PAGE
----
Ten-Year Initiative for Recruitment of Child and Adolescent Psychiatrists
John E. Dunne, M.D.
In a survey of psychiatrists by the APA as recently as 1996, 50% indicated that they spent the majority of their time in solo or group private practice. Another 30% said that they spent at least some time seeing patients on a private, fee-for-service basis. So why is private practice so appealing to so many?
Probably the most attractive part of private practice is the sense of personal control over your professional life. Since the need for child and adolescent psychiatrists is so strong, you have the luxury of living anywhere you choose. An urban setting that has several training programs, such as Boston, may be a more difficult place to start a private practice because there tend to be so many child psychiatrists already in practice. However, there are usually more public sector jobs to support you while you are getting started. You also have control over your hours, an important consideration for single parents and those with health problems. And you have control over your finances, allowing you to manage your office in any way you want (HIPPA regulations not withstanding). If you want to collaborate with colleagues, you have the freedom to choose and to structure those relationships to fit your needs.
Financial motivation is probably strong for many who enter private practice. Moonlighting with private pay patients is an easy way to supplement income. The flexibility of private practice allows individuals the ability to pursue opportunities as they arise. There are many niches that larger, established clinics or institutions won’t be able to fill. Individuals and small groups, by their willingness to be available, can readily respond to community needs. By pursuing the most lucrative opportunities, it is possible to earn more than in most other professional positions.
However, most entering child and adolescent psychiatry are not motivated primarily by financial consideration. We are interested in helping children and their families and financial concerns are secondary, as long as we can live comfortably (and pay off those heavy student loans). Private practice allows you the opportunity to become a valued asset within your community, for you to take on many roles, depending on your own skills and personal inclinations. You can develop special areas of expertise, develop special services, consult to pediatricians, schools and others who see disturbed children, or become active in community affairs as a spokesperson and advocate for children’s mental health. You have the freedom to create a rich and rewarding professional life.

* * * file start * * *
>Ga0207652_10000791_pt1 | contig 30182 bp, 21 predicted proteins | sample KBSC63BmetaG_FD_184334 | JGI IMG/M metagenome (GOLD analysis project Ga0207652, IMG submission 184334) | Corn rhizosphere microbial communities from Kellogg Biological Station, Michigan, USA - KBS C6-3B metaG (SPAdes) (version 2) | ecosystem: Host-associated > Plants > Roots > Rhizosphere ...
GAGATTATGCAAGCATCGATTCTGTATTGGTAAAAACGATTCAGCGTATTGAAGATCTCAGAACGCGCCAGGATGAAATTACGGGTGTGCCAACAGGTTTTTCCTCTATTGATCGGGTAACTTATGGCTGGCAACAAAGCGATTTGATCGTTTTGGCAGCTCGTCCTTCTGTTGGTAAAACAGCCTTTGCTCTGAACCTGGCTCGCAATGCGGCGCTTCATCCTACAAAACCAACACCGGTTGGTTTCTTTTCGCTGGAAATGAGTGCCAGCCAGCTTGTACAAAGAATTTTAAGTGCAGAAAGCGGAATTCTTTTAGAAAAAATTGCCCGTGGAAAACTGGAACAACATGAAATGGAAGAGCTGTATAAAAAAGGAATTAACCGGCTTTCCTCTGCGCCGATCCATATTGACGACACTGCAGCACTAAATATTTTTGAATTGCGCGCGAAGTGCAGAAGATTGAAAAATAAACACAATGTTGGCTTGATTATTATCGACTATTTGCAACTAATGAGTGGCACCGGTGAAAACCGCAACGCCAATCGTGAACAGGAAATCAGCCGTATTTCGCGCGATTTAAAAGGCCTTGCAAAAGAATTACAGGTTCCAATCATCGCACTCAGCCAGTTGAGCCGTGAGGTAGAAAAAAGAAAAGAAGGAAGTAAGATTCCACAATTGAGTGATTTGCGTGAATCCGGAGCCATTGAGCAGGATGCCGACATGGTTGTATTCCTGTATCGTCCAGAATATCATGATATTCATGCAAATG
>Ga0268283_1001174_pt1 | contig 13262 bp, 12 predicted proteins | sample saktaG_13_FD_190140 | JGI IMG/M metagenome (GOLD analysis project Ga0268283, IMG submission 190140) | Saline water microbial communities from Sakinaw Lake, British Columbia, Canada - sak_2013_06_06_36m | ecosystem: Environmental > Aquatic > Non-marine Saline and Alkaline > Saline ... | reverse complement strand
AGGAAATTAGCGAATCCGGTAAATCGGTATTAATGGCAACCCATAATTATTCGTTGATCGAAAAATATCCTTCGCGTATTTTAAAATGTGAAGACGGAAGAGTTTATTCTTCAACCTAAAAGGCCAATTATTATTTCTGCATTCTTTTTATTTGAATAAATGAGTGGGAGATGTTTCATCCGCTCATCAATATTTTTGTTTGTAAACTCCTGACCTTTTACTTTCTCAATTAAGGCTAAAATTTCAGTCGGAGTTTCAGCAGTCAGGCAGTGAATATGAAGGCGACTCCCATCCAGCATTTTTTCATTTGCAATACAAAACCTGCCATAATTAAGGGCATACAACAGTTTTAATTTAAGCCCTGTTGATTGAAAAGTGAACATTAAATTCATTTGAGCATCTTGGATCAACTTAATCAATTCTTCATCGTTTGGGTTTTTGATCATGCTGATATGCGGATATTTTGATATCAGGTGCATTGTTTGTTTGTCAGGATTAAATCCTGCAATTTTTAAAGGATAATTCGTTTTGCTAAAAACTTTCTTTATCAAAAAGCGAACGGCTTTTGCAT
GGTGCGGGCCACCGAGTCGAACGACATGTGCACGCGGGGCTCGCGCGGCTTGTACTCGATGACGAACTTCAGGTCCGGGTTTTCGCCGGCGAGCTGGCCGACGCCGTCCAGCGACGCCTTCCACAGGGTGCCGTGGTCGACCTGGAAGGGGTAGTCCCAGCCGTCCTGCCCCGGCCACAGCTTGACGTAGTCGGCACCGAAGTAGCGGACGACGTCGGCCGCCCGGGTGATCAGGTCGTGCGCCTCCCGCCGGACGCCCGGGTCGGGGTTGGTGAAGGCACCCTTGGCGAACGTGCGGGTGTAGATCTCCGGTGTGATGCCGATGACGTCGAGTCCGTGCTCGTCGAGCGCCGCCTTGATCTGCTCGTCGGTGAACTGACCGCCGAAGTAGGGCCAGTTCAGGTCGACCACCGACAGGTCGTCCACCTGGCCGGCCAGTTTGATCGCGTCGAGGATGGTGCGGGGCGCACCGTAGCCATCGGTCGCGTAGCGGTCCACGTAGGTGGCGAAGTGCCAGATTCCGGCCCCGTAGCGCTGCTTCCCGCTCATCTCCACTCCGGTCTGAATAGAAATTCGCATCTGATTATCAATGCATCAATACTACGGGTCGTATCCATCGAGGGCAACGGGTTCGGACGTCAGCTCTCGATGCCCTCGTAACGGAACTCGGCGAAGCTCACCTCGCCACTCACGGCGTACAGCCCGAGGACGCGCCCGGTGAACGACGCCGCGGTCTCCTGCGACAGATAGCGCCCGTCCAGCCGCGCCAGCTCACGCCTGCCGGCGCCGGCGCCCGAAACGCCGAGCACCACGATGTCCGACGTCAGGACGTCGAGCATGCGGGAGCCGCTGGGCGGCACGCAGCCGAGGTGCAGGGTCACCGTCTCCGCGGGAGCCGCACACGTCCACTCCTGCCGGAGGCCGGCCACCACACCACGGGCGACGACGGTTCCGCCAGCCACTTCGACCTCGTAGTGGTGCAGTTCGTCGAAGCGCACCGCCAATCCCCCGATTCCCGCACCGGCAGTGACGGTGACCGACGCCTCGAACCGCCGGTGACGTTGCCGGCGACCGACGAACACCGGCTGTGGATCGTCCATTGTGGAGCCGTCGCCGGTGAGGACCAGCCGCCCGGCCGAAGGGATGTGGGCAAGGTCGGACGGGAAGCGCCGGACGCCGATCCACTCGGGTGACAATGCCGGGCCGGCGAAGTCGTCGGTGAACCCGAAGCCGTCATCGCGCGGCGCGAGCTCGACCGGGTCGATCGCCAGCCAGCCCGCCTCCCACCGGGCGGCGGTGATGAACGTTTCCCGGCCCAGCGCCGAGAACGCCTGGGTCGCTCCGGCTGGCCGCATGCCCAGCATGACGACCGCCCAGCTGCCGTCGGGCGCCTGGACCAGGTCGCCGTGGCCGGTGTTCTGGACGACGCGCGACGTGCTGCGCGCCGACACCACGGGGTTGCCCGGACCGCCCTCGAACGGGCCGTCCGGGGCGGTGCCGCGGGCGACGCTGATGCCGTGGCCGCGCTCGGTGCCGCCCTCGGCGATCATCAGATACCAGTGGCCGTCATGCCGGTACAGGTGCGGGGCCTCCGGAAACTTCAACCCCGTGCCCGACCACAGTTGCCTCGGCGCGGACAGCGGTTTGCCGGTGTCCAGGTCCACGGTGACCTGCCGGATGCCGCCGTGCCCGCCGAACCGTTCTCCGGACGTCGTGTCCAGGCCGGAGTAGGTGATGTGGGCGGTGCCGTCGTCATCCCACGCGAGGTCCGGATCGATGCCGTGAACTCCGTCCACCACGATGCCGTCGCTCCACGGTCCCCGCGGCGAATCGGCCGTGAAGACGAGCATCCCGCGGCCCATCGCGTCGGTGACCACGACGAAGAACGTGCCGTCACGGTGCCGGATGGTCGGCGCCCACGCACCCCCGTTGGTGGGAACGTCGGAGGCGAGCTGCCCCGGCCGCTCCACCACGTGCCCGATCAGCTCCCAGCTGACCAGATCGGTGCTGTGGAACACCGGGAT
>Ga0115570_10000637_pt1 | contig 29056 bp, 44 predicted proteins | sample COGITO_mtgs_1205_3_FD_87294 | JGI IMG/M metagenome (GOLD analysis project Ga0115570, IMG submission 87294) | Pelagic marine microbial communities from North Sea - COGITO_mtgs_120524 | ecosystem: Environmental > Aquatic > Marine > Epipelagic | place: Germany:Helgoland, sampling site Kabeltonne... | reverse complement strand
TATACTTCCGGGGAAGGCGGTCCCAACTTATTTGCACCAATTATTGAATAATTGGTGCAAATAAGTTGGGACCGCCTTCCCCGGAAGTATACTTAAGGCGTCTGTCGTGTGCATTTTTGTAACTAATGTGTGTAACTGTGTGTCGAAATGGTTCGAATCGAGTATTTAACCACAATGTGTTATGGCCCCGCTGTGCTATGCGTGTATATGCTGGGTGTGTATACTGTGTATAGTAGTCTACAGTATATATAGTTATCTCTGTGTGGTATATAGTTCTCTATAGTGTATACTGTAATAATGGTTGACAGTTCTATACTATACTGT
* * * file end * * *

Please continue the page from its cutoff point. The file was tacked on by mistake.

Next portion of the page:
So what is the downside? All this freedom and choice is not without a cost. The cost is in the extra time, effort and money required to develop and manage your own practice. It requires a lot of front end effort, a willingness to get out of your office to meet others, and a genuine desire to be helpful in your community, using the skills you have developed. And once you have created a viable practice, it requires sustained effort. Much like doing the laundry, it’s never done. Dr. Steven Grcevich and I wrote a series of six articles on starting a private practice that appeared in the Academy Newsletter which you might find helpful. We also put on workshops at the Academy’s annual meetings to help you get started and to learn how to manage a private practice.